Look. I was ten years old, high on Coca-Cola and jujubes, and I could figure that out. How old is Ross Douthat?

If you actually read Dawkins, or any of us other critics of religion, you will discover that we do not think the majority of humanity is insane, and we also don’t believe religion was cobbled up by a shadowy cabal of power-mad priests. Douthat almost has it: we know that human beings readily imagine agency even where there is none, and that it is extremely easy to feel a sensation of the existence of unseen entities, especially when you’ve been primed by an exercise in the imagination, whether it is a horror story or preacher in his pulpit. However, we do not have agency sensors, we have agency interpreters. Imagining a boogey man or a god is perfectly normal, but it does not make them real. Taking your boogey man and wrapping him up in layers and layers of ritual and tradition and over-reaching apologetics does not make him any more real.

That’s our message. It’s time to look under the car seat, gang, and see there’s nothing there. And don’t you feel silly, spending millennia going on and on about the all-powerful beastie, and finding it’s nothing but cobwebs and darkness and your own hyperactive imagination?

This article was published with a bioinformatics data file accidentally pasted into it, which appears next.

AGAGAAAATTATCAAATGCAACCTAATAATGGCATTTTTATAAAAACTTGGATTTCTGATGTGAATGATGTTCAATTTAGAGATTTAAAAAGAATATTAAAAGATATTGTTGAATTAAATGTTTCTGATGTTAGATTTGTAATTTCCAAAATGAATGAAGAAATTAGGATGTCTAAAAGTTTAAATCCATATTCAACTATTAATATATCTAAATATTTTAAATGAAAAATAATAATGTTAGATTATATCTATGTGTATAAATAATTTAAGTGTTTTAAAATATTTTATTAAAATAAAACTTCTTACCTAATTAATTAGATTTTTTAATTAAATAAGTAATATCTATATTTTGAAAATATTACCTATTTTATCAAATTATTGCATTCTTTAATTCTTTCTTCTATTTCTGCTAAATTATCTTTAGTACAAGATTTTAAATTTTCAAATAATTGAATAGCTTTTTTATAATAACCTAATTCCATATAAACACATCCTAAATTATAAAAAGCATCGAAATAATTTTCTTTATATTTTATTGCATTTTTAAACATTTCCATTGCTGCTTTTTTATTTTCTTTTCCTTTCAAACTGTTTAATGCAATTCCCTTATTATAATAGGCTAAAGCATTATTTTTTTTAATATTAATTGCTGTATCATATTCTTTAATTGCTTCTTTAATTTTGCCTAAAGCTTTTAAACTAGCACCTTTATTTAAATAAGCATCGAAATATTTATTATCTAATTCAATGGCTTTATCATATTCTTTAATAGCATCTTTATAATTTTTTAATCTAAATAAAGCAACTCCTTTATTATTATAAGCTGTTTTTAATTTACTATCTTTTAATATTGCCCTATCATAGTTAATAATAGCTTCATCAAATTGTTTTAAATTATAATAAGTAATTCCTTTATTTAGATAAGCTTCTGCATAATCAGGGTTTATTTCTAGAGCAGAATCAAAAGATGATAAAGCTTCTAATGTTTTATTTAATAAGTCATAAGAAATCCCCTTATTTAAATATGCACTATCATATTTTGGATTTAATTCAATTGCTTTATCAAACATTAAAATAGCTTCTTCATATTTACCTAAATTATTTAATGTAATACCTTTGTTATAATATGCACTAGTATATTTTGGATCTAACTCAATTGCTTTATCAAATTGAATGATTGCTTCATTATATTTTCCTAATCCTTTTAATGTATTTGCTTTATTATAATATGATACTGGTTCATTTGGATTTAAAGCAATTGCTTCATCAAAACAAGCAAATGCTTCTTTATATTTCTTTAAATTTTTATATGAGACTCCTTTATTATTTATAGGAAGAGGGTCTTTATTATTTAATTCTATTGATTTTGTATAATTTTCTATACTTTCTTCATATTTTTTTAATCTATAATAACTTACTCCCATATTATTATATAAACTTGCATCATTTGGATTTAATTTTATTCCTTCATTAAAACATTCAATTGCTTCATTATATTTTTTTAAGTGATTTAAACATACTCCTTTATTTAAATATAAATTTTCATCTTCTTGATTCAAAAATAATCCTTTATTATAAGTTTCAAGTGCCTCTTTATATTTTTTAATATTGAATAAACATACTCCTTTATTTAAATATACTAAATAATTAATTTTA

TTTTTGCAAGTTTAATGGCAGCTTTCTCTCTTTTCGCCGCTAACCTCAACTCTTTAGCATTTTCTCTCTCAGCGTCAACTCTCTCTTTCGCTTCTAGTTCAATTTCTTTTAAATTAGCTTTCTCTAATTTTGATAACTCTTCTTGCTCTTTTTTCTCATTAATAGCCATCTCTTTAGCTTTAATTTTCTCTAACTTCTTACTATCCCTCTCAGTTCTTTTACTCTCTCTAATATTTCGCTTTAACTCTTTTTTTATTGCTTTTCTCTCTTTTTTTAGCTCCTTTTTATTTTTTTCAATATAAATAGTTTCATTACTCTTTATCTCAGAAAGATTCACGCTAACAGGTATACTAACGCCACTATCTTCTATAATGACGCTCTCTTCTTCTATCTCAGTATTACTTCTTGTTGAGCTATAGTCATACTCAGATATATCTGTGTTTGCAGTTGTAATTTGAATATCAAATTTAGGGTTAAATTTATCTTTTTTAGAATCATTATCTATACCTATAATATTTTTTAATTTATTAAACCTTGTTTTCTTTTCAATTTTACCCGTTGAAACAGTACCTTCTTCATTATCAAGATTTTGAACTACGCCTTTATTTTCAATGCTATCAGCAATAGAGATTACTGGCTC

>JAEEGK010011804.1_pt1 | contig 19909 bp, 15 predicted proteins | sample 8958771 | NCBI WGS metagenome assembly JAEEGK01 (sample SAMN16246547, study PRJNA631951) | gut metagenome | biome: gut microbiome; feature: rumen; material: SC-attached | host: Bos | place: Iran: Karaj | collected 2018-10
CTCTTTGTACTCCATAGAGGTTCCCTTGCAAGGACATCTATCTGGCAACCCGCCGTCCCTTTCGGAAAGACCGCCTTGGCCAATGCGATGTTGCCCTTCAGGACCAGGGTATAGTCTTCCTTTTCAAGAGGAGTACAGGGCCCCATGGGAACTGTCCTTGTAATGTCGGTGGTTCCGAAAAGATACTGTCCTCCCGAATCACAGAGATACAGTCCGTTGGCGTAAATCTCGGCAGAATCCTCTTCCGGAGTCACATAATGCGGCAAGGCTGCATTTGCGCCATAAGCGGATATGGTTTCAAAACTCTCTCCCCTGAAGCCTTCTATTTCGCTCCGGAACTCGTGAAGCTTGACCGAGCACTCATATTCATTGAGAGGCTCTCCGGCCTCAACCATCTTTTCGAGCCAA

As for Russell’s Teapot, I have to add a little fillip to that tiny porcelain entity. As it goes trundling in its circuit about the sun, I must imagine that there is painted on its side a little sign: “There probably is no teapot. Now stop worrying and enjoy your life.” It definitely won’t make it any more real, but it will infuriate those who believe the manifestations of imagination must have some objective reality.

Going back to our Puritan roots

The ACLU is suing Union Public School Independent District No. 9 of Oklahoma. The reason is bizarre: administrators at the school have harrassed and violated the civil rights of a young woman named Brandi Blackbear because — and I’m a bit ashamed to admit this can go on in my country — they accused her of witchcraft. They say she used a magic spell to make one of her teachers sick. In retaliation, she has been subjected to searches and public humiliation, and the school has banned the wearing of non-Christian paraphernalia.

I’m pretty sure this is the 21st century, not the 17th. You would have a tough time noticing it if you relied on religious attitudes to tell.

The article mentions that they’d like to see the school show some evidence that Blackbear actually hexed anyone. This is not a good idea. From their track record so far, the Oklahoma school administrators might think the appropriate way to do that is to call in a witchfinder and throw Blackbear into a pond, or search her for witchmarks with a large needle. And if those don’t work, there are always thumbscrews and the rack. They’ll get a confession eventually.